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They all survived the journey & started to feed the next day. They are too small to add to the main system so I will grow them out in a separate tank until they are bigger.

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PostPosted: Sep 12th, '20, 21:55 
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Good discount but tough to see that the price is really steep compared to most species . I see from searching that they are becoming harder to get and are a native species there. Are you going to try breeding them in your AP system? If you can grow them to a larger size seems like there must be a market since people are selling them for $100 each - seems crazy though :dontknow:


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PostPosted: Sep 13th, '20, 08:10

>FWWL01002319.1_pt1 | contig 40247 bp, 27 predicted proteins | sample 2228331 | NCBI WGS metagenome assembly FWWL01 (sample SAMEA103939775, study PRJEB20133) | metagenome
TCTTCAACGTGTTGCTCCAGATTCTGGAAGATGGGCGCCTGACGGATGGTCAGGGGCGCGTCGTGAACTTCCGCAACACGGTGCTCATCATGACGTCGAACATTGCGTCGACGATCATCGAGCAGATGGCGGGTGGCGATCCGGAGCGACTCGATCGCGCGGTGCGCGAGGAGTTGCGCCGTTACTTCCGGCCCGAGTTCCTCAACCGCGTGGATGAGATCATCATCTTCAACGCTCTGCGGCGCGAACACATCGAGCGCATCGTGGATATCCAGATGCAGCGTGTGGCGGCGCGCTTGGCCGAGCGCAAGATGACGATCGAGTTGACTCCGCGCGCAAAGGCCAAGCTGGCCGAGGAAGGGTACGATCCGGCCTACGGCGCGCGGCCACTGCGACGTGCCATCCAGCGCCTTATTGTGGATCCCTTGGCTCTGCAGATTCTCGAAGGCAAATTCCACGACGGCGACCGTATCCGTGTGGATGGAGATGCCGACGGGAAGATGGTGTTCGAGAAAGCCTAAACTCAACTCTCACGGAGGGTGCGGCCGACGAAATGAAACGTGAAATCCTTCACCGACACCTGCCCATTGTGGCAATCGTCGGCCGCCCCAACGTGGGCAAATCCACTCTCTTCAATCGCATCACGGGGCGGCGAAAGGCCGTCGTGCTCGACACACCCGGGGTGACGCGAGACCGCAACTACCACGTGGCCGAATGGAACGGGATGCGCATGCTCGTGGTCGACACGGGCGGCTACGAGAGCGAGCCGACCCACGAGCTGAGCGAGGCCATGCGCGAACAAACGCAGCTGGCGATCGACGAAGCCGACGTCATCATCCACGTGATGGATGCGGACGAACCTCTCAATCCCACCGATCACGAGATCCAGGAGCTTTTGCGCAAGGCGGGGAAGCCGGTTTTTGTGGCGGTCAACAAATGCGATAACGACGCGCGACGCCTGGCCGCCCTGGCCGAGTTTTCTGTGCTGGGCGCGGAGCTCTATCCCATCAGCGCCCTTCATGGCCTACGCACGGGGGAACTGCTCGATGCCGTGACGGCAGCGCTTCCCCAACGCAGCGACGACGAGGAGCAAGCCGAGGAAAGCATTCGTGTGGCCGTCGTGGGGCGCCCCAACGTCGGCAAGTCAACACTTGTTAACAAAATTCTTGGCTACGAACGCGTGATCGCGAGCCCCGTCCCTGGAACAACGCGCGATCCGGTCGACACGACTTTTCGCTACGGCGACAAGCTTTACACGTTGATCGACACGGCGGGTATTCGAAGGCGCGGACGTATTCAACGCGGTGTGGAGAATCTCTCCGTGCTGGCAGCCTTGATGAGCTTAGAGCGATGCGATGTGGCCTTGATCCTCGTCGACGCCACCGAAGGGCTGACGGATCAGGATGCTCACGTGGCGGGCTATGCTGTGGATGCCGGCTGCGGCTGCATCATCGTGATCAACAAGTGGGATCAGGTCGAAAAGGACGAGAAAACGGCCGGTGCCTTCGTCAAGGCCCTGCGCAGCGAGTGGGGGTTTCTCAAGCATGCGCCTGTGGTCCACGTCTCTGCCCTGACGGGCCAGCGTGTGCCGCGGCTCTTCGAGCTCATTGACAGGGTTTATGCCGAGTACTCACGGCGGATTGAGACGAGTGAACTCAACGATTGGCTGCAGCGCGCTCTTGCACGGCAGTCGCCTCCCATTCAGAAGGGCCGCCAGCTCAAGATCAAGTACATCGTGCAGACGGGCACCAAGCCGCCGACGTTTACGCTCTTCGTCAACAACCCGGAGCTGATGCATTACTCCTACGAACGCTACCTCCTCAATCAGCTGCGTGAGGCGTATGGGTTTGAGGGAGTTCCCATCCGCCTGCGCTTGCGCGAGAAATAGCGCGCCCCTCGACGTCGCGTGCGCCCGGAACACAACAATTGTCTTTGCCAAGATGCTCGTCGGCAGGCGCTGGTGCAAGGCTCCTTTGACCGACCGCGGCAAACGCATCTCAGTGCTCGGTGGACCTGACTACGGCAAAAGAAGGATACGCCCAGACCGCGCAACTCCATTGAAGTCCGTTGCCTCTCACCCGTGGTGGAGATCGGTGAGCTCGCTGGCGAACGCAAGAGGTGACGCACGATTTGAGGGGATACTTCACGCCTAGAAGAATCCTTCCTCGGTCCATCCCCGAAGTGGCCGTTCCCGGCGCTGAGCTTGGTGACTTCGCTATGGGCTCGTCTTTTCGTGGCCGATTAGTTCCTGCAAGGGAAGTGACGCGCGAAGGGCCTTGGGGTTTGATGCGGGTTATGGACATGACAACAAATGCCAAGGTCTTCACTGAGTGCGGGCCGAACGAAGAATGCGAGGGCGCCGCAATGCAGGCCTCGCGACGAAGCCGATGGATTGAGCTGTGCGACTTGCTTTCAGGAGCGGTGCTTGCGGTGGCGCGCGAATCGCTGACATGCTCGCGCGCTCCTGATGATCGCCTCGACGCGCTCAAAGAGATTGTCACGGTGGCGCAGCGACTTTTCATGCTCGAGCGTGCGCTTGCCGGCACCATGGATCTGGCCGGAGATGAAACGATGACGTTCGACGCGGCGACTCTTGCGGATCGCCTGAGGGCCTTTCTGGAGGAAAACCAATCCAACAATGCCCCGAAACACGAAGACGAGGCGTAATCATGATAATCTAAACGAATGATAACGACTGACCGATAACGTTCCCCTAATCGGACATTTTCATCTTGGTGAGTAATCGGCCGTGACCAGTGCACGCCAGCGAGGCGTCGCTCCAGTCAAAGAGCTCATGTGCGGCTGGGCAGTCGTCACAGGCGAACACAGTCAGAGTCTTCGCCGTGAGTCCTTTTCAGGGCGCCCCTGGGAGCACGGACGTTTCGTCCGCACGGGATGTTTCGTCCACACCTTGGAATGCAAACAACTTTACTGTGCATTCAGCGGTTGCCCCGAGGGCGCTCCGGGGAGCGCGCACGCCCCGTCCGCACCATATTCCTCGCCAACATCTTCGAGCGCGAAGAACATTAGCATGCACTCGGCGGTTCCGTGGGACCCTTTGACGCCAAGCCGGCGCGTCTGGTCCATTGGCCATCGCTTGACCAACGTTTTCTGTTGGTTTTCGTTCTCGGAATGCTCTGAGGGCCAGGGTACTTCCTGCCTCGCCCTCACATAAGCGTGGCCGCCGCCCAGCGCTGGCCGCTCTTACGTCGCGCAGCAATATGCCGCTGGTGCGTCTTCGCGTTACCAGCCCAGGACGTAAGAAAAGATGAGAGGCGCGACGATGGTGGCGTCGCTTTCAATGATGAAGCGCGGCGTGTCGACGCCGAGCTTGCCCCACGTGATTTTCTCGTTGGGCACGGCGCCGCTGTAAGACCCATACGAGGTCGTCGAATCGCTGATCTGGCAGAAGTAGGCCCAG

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Wow, that is pricey. How much do other commonly used AP fish go for out there?

Scotty might be on to something if they will breed in an AP system! :thumbright: Early retirement! I agree though, it does seem like a crazy price.

Do the high prices have to do with your areas restrictions and what not? Why are they becoming harder to get?

A hundred dollar catfish! I guess some people sell the rare aquarium/ tropical catfish for those prices here.

Channel Catfish about that size go for less than 5 dollars if you get them from a fish farm here. Then again, I'm not really sure about the differences in money exchange rates here vs. there. But, on our Craigslist- like Gumtree, people usually raise the prices a bit, but not that much.

Here, i have heard of people breeding the smaller bullhead catfish in tanks of a few hundred gallon size, but the Channels seem to require more space, I've heard a 500 gallon for a breeding trio number be thrown around, but I'm not sure.

Glad you found some though.

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PostPosted: Sep 13th, '20, 19:24